I’m not a fan of incest, but this is the only time I don’t condone diversifying the jean pool.

And despite the advent of post-consumerism, less than one percent of these garments actually get recycled. Just because some flagship store has a donation box or an upcycling drive doesn’t mean those clothes are going anywhere. 

Textile recycling shreds old garments into fibers that are cleaned and realigned before being spun into a yarn that can be woven into fabric again. But this is impossible when there’s more than one fiber already in the fabric—which is usually the case with denim. Most blends nowadays contain cotton fibers, some kind of polyester, and lycra fibers—which is what gives jeans their stretch. Most of these clothes end up emitting carbon in a landfill somewhere because they just can’t be recycled. 

When all we do is chase trends, we forget what it feels like to actually wear something. It’s not about looking like an aesthetic, it’s about looking like you. Fabric is the body’s way of taking up space. When I put on an outfit, I am wearing my insides. Style is vulnerable, and trends are anything but. 

This is not a filler story about fast fashion—this is my love letter to denim. 

We shouldn’t have to pollute to have style. I am not ok with the industry standard—and neither is Kingpins. The denim world is slowly changing, but only because we give a shit. 

Lyocell fibers are a closed loop alternative to cotton—i.e. all the materials used in production can be reused again. The process starts with ethically sourced cellulose from tree trunks that are cut into wood chips which are then boiled to a pulp and melted down into a honey-like consistency, before being extruded through an ultra-fine showerhead-esque filter to make fibers that are spun into yarn and woven into denim.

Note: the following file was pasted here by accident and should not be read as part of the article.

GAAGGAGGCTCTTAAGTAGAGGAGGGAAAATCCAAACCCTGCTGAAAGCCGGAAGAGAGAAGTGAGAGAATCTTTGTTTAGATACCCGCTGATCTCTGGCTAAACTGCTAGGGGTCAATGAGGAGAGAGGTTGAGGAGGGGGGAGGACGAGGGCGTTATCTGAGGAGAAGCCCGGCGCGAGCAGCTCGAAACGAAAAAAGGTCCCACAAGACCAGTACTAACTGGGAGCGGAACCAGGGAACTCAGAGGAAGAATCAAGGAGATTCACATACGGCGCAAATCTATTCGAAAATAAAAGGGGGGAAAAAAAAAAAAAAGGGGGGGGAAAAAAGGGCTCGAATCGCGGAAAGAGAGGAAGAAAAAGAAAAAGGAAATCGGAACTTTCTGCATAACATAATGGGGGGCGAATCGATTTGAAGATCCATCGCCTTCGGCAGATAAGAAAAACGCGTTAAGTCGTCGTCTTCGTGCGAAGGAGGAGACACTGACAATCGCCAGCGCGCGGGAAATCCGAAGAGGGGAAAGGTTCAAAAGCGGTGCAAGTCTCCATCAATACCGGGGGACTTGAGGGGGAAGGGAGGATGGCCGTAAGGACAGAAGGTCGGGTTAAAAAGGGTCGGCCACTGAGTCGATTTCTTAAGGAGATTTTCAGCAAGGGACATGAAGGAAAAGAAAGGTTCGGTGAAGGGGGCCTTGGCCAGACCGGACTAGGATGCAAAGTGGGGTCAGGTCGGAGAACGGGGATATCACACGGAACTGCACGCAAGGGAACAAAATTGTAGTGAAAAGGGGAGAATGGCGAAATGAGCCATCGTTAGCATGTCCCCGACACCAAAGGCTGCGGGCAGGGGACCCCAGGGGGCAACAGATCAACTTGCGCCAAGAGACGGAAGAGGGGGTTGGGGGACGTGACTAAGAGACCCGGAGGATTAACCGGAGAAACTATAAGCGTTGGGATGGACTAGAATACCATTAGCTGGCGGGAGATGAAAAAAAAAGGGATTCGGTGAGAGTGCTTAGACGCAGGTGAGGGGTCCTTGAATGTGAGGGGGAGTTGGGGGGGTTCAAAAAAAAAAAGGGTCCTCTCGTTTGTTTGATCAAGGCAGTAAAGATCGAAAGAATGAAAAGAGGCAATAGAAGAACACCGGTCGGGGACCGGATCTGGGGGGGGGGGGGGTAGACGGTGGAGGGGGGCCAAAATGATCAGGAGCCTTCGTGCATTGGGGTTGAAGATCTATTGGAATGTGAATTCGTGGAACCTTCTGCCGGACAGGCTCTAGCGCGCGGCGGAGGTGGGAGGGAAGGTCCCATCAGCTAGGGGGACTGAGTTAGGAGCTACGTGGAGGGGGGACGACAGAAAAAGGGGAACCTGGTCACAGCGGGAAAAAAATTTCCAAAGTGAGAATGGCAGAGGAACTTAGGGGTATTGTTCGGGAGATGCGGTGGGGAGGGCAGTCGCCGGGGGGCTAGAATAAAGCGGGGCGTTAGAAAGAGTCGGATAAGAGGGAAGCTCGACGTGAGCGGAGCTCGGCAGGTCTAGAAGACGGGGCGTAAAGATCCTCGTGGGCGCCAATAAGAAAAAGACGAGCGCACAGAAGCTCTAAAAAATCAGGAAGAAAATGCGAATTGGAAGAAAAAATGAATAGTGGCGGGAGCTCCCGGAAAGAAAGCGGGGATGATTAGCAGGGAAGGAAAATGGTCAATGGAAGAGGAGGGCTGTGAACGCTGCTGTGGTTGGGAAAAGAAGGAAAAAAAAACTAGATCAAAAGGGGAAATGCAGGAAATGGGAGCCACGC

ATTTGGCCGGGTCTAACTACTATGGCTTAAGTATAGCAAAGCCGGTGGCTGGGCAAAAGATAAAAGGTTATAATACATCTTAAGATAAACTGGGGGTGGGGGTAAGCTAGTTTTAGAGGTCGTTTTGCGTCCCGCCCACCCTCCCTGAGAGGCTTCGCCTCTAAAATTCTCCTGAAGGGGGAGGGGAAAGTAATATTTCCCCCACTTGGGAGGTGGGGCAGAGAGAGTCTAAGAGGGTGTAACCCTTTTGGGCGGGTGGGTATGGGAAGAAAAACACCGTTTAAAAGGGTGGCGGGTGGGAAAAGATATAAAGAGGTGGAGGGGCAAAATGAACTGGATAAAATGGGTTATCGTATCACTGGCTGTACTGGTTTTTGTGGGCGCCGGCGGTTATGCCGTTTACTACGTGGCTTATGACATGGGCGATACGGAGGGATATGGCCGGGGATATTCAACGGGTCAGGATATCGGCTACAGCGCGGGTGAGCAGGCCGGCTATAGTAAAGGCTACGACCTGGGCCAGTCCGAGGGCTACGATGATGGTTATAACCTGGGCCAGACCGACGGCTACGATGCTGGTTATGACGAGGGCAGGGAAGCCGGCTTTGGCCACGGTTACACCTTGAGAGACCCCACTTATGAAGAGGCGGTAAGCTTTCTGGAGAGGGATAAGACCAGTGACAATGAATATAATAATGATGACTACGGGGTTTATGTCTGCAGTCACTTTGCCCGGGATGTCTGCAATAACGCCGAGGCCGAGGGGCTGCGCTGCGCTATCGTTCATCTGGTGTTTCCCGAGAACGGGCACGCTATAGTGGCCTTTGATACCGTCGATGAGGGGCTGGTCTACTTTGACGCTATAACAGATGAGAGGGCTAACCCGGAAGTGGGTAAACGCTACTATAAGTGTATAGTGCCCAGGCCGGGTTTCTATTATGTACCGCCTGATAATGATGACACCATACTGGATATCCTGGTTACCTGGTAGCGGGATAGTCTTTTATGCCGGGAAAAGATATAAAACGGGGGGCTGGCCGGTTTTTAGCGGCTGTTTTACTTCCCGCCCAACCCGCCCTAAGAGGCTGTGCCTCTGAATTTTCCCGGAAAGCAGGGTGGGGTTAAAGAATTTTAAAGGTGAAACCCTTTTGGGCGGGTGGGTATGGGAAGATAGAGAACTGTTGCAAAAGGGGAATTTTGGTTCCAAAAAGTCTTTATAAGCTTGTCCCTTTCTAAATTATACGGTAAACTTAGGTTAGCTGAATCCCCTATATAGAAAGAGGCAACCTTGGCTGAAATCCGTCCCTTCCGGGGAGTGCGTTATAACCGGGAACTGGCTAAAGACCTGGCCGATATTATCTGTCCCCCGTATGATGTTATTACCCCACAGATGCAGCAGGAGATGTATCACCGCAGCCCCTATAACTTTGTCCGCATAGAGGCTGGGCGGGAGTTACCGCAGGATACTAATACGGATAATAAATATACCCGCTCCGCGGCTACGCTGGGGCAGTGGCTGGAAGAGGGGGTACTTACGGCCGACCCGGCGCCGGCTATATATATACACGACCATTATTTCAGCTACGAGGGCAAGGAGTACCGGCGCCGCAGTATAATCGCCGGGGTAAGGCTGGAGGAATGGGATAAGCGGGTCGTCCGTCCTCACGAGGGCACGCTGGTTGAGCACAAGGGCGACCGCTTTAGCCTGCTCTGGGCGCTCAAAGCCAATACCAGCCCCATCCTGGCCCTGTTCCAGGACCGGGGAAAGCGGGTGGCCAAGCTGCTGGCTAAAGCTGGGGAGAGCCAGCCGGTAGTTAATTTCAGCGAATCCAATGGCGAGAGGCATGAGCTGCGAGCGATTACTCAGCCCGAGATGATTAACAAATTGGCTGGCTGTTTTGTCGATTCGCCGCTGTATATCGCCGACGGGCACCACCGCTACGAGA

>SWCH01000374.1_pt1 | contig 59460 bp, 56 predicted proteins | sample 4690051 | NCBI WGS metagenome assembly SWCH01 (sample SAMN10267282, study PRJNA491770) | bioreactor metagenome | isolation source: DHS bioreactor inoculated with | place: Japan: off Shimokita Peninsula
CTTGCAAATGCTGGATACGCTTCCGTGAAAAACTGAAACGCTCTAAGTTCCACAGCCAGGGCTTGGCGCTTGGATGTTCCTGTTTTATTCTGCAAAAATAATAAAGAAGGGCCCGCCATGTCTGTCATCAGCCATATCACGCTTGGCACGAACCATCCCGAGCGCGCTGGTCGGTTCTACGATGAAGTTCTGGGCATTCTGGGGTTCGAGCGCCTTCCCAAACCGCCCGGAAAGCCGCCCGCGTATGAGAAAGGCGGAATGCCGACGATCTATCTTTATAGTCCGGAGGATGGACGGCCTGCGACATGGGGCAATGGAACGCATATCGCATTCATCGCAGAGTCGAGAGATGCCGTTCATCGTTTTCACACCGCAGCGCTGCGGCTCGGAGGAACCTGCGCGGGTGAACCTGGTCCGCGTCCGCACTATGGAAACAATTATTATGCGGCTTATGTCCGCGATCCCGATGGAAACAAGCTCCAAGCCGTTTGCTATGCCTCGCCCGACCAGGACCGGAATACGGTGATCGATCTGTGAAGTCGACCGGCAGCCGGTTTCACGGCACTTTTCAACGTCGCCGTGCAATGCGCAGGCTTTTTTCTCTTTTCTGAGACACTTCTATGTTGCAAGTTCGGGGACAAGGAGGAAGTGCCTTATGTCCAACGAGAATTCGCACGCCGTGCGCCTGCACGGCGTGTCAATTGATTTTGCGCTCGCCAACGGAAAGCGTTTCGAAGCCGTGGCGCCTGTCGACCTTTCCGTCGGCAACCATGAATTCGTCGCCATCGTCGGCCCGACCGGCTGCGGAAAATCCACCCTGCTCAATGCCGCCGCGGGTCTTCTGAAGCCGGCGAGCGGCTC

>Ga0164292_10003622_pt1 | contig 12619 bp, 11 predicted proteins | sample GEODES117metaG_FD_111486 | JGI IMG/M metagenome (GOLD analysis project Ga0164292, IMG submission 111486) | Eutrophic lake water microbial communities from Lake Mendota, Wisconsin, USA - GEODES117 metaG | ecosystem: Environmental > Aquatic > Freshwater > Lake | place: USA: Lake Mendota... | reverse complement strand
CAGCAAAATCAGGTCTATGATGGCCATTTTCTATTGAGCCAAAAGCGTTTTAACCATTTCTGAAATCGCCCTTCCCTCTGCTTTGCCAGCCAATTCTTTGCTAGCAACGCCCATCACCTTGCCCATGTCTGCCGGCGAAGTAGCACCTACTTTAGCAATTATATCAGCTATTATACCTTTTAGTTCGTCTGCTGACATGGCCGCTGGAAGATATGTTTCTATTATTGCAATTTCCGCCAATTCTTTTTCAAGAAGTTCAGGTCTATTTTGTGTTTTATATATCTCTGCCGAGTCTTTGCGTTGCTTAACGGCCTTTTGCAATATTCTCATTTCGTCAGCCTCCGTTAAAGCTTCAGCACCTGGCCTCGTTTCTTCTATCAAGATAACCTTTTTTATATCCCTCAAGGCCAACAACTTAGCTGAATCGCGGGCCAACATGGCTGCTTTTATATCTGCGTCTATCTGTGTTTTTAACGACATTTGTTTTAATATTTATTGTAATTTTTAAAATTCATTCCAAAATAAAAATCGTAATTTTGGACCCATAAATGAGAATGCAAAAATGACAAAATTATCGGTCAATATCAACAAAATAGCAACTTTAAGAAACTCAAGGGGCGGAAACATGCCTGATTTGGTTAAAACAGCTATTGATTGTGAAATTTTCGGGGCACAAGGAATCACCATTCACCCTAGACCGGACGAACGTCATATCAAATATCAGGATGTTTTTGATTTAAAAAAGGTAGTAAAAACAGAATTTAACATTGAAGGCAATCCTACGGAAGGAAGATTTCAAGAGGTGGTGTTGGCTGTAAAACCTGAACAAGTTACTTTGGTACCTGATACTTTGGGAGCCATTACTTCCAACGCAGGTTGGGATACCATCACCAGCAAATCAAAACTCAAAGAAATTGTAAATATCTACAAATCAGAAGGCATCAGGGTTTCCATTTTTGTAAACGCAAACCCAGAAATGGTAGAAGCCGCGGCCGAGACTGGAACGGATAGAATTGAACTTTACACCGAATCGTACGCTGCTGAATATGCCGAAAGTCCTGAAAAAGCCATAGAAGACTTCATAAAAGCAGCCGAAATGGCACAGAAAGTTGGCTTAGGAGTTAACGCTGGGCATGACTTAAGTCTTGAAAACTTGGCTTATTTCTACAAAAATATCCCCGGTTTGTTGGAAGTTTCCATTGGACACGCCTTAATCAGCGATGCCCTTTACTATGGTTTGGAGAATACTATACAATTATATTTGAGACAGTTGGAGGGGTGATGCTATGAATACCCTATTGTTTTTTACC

Dyeing the yarn post-spin takes a lot of water, but yarn made from lyocell fibers can be dyed before it’s even processed. This is called dope-dyeing. While the molten pulp mixture is still liquid, indigo pellets are added to the “dope” before it gets extruded. The fibers come out blue. It doesn’t stain. 

With that being said, growing cotton still takes a shit ton of water. 

The greenest option is just working with the jeans we already have. We should all be wearing clothes until they’re worn out.

Taking care of your clothes is self-care—and that includes wearing them until they fall apart. 

Denim taught me what it means to truly “love” and outfit. I met a pair of jeans that were older than me once; I could see where they’d been worn the most and I wanted to feel them there. I wanted to know what it felt like to have my clothes know my body deeper than all my lovers—and that’s what style means to me. It’s not something you can buy. 

Wash cold—with hands if you can, and wash as sparsely as possible. Avoid tumble drying and hang them instead. Machine heat will only damage the fibers, shrink the fit, and speed up aging. Find seams with twin-needle stitching in a zig-zag or parallel pattern, look for hardware like metal rivets and #5 brass zippers, and pick 100% cotton labels over synthetic blends—these are all indicative of longevity. Selvedge denim, sometimes sold under “raw” denim, has self-finished edges that won’t fray. If it’s not comfortable, don’t buy it. 

But if you already have a pair that you regret buying, don’t trash them either.

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About the Contributor
Bryan Liu
Bryan Liu, Assistant Opinion Editor
Bryan Liu (they/them) is a sophomore journalist from Jersey who micro-doses on pop culture one social commentary at a time. With a background in living arts, Bryan's feature writing also explores the greater Boston area and Emersonian culture. Outside of the Beacon, they climb big rocks and can play every musical instrument.